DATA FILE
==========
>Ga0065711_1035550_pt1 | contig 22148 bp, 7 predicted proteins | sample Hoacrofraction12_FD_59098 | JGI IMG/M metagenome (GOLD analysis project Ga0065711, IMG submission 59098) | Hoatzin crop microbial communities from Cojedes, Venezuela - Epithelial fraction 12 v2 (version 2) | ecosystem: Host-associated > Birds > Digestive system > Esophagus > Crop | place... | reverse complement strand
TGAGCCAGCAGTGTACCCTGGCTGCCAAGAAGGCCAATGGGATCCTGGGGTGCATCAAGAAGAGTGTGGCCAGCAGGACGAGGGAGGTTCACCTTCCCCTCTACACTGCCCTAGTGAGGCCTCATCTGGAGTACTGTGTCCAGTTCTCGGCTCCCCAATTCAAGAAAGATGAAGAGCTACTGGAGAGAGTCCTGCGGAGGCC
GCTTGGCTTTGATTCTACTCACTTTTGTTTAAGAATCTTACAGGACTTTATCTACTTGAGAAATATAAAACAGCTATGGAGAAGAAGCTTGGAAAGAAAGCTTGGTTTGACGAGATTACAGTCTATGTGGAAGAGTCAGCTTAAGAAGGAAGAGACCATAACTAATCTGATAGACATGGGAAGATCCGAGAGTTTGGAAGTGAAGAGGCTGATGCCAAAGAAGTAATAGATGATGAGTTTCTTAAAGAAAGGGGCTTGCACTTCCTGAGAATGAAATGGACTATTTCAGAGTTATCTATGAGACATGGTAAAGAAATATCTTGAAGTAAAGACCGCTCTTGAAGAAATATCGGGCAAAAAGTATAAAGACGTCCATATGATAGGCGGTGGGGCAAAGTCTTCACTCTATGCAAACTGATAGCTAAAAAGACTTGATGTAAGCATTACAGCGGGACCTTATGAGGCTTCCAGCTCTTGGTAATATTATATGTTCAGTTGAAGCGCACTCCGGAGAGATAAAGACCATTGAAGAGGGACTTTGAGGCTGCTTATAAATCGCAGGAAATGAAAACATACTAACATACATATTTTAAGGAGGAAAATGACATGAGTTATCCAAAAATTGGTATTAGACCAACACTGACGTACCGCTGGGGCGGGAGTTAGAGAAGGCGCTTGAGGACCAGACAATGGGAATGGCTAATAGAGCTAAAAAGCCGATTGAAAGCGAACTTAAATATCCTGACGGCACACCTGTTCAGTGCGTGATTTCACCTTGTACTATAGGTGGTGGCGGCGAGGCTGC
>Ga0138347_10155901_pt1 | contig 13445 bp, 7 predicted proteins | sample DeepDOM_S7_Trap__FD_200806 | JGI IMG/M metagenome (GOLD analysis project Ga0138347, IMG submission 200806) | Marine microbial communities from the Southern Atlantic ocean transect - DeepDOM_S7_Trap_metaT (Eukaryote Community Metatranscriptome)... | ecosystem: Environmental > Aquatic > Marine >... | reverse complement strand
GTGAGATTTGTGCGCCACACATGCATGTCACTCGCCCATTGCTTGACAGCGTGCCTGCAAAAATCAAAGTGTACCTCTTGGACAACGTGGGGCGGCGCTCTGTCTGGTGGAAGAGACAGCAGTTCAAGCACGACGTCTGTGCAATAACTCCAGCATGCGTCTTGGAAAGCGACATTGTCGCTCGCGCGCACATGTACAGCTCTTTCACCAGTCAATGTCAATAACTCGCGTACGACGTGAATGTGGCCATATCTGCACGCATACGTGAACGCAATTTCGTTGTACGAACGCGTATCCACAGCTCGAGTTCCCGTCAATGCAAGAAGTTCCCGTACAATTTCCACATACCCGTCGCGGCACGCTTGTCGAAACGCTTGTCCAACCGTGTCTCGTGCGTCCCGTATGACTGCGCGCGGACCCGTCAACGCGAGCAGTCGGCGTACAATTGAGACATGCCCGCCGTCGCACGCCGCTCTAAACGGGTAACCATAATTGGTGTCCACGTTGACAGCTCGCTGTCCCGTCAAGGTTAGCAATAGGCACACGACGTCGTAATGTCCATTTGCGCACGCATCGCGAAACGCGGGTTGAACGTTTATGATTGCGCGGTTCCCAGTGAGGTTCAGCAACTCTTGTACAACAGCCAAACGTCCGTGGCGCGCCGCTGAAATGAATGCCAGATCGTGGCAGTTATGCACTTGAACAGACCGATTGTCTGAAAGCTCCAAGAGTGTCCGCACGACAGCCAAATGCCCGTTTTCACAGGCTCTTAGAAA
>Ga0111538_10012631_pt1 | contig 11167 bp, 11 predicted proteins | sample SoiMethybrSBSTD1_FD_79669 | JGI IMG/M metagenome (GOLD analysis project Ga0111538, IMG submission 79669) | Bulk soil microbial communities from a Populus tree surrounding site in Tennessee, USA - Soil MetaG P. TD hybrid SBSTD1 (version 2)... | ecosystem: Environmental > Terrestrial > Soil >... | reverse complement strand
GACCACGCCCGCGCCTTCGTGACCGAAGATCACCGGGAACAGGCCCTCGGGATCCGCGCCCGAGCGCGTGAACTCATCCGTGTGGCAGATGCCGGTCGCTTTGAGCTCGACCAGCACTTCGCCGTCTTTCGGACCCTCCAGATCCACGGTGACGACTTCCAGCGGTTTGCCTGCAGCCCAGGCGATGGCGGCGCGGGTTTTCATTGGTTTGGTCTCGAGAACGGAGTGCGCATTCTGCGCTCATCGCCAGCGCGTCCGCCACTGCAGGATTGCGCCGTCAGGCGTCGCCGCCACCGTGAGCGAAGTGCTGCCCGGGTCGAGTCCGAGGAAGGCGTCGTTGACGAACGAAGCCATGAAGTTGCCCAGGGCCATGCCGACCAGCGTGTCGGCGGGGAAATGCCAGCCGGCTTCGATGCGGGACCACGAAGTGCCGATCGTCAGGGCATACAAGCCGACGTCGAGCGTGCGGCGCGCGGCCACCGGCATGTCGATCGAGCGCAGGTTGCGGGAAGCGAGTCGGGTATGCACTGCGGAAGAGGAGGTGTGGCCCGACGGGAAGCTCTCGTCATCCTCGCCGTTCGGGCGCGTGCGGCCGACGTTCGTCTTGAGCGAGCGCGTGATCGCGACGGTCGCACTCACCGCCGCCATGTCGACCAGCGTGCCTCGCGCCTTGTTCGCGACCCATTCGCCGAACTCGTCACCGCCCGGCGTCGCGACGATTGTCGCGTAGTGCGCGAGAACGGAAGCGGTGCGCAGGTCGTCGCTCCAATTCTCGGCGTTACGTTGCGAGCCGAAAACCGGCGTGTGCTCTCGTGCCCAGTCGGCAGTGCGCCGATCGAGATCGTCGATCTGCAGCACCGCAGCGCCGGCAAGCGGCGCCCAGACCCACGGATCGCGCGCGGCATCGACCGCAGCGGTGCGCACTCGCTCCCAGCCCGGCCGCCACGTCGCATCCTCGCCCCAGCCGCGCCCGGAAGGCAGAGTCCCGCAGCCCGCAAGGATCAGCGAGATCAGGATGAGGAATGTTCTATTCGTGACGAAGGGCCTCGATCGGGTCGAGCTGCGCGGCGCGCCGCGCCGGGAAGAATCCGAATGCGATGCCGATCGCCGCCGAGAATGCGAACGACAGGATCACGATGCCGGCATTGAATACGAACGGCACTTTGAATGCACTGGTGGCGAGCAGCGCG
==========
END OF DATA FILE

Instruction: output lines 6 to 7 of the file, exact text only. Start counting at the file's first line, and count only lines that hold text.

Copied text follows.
>Ga0111538_10012631_pt1 | contig 11167 bp, 11 predicted proteins | sample SoiMethybrSBSTD1_FD_79669 | JGI IMG/M metagenome (GOLD analysis project Ga0111538, IMG submission 79669) | Bulk soil microbial communities from a Populus tree surrounding site in Tennessee, USA - Soil MetaG P. TD hybrid SBSTD1 (version 2)... | ecosystem: Environmental > Terrestrial > Soil >... | reverse complement strand
GACCACGCCCGCGCCTTCGTGACCGAAGATCACCGGGAACAGGCCCTCGGGATCCGCGCCCGAGCGCGTGAACTCATCCGTGTGGCAGATGCCGGTCGCTTTGAGCTCGACCAGCACTTCGCCGTCTTTCGGACCCTCCAGATCCACGGTGACGACTTCCAGCGGTTTGCCTGCAGCCCAGGCGATGGCGGCGCGGGTTTTCATTGGTTTGGTCTCGAGAACGGAGTGCGCATTCTGCGCTCATCGCCAGCGCGTCCGCCACTGCAGGATTGCGCCGTCAGGCGTCGCCGCCACCGTGAGCGAAGTGCTGCCCGGGTCGAGTCCGAGGAAGGCGTCGTTGACGAACGAAGCCATGAAGTTGCCCAGGGCCATGCCGACCAGCGTGTCGGCGGGGAAATGCCAGCCGGCTTCGATGCGGGACCACGAAGTGCCGATCGTCAGGGCATACAAGCCGACGTCGAGCGTGCGGCGCGCGGCCACCGGCATGTCGATCGAGCGCAGGTTGCGGGAAGCGAGTCGGGTATGCACTGCGGAAGAGGAGGTGTGGCCCGACGGGAAGCTCTCGTCATCCTCGCCGTTCGGGCGCGTGCGGCCGACGTTCGTCTTGAGCGAGCGCGTGATCGCGACGGTCGCACTCACCGCCGCCATGTCGACCAGCGTGCCTCGCGCCTTGTTCGCGACCCATTCGCCGAACTCGTCACCGCCCGGCGTCGCGACGATTGTCGCGTAGTGCGCGAGAACGGAAGCGGTGCGCAGGTCGTCGCTCCAATTCTCGGCGTTACGTTGCGAGCCGAAAACCGGCGTGTGCTCTCGTGCCCAGTCGGCAGTGCGCCGATCGAGATCGTCGATCTGCAGCACCGCAGCGCCGGCAAGCGGCGCCCAGACCCACGGATCGCGCGCGGCATCGACCGCAGCGGTGCGCACTCGCTCCCAGCCCGGCCGCCACGTCGCATCCTCGCCCCAGCCGCGCCCGGAAGGCAGAGTCCCGCAGCCCGCAAGGATCAGCGAGATCAGGATGAGGAATGTTCTATTCGTGACGAAGGGCCTCGATCGGGTCGAGCTGCGCGGCGCGCCGCGCCGGGAAGAATCCGAATGCGATGCCGATCGCCGCCGAGAATGCGAACGACAGGATCACGATGCCGGCATTGAATACGAACGGCACTTTGAATGCACTGGTGGCGAGCAGCGCG